By R. Malcolm Smuts
This e-book offers a clean synthesis of relationships among cultural background and politics, from the eve of the Armada to the loss of life of Charles II in 1685. It rejects whiggish and Marxist teleologies that experience formed prior bills of this topic and emphasises as an alternative the range of cultural views to be had within the interval; the position performed via suggestions of honour, legislations, divine windfall and humanist scholarship; the profound value of spiritual tensions in shaping political mind's eye; and the starting to be cultural significance of clash and partisanship in the course of and after the Civil battle.
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Additional info for Culture and Power in England, 1585–1685
But Sir Thomas Smith, in the late sixteenth century, had also described all legal systems as subject to continuous alteration, caused by the inevitable tendency of liberty and power to encroach upon each other. 109 It was not only defenders of the subjects' rights who felt threatened. Some of James's servants believed his power was jeopardized by demagoguery dressed up in common law arguments. 'Monarchies in name do often degenerate into aristocracies or rather oligarchies,' Bacon wrote in 1607, ' ...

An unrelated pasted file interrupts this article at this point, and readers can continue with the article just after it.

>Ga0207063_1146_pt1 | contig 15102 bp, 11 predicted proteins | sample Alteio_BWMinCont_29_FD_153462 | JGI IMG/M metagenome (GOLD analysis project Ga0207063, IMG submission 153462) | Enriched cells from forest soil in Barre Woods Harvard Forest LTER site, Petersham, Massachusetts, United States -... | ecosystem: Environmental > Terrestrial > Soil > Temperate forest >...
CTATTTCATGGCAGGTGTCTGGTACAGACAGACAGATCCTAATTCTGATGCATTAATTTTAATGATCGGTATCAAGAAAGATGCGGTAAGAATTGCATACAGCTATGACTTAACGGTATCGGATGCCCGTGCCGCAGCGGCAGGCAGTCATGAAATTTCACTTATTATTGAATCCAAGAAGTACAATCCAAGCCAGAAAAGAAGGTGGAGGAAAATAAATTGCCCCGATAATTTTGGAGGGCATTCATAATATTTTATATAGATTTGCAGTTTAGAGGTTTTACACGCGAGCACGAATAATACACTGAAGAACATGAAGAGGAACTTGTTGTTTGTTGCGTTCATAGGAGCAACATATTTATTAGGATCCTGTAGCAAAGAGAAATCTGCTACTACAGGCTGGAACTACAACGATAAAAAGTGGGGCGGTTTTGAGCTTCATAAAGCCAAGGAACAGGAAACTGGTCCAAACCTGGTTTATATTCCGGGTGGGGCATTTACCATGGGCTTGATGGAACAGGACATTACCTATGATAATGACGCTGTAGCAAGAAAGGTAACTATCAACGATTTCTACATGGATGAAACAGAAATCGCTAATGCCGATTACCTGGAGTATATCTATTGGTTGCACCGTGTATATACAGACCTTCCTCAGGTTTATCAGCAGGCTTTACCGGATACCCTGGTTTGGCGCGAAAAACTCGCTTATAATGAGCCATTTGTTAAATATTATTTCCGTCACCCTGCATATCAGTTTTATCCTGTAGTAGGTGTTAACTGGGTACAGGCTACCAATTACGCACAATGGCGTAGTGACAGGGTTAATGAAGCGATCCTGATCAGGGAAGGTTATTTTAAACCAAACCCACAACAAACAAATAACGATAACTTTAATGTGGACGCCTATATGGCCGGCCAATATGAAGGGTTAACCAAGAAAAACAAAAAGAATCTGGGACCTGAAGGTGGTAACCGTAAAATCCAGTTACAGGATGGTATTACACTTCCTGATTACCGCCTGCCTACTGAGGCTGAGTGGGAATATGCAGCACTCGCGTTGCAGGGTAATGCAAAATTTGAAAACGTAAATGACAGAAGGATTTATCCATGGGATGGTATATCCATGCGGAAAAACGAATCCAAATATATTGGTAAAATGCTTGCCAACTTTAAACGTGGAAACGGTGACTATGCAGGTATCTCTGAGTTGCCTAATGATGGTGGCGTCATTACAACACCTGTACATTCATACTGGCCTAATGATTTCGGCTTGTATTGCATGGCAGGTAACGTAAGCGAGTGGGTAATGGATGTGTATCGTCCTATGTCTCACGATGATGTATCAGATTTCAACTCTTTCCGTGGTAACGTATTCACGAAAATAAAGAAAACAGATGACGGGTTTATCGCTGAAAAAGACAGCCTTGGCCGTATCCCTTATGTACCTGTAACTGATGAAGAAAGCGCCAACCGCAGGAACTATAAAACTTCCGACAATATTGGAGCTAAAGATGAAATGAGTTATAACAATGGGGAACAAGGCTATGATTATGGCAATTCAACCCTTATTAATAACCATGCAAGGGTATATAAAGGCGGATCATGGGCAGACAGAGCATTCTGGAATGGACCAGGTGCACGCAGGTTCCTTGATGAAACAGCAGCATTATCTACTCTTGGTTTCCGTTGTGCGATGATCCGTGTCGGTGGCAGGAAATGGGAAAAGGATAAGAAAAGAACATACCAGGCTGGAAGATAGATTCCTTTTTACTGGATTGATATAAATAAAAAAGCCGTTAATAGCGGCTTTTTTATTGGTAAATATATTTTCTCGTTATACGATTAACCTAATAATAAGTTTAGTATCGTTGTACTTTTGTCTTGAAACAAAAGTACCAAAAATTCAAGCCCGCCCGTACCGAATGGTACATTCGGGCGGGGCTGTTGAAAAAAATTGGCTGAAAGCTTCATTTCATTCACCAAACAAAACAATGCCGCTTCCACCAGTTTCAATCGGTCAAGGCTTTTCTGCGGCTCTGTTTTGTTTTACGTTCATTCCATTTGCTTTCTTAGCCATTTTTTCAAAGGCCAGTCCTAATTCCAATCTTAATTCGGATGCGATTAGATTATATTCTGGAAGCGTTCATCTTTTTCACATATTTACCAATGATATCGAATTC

Higher education was much more socially restricted, especially in the seventeenth century, when over half the students at Oxford and Cambridge were sons of gentlemen, professionals or clergy and most of the rest probably came from wealthy urban backgrounds. 149 Within the universities there was also an informal division between students studying for careers in the Church and young gentlemen who usually failed to finish a degree. The actual content of university education in the late sixteenth and early seventeenth centuries has been a subject of some dispute.
Savile's successor at Eton was another diplomat, Sir Henry Wotton. Humanist intellectuals served the Crown in various ways, including the production of controversial literature. Leicester and Burghley both actively patronized Protestant controversialists, while in the early seventeenth century James I recruited the great French scholar Isaac Casaubon to write tracts defending the Oath of Allegiance. 162 In the dangerous environment of the late sixteenth century, some of the most useful knowledge transactions involved gathering material not from classical texts, but direct observation of contemporary affairs, especially abroad.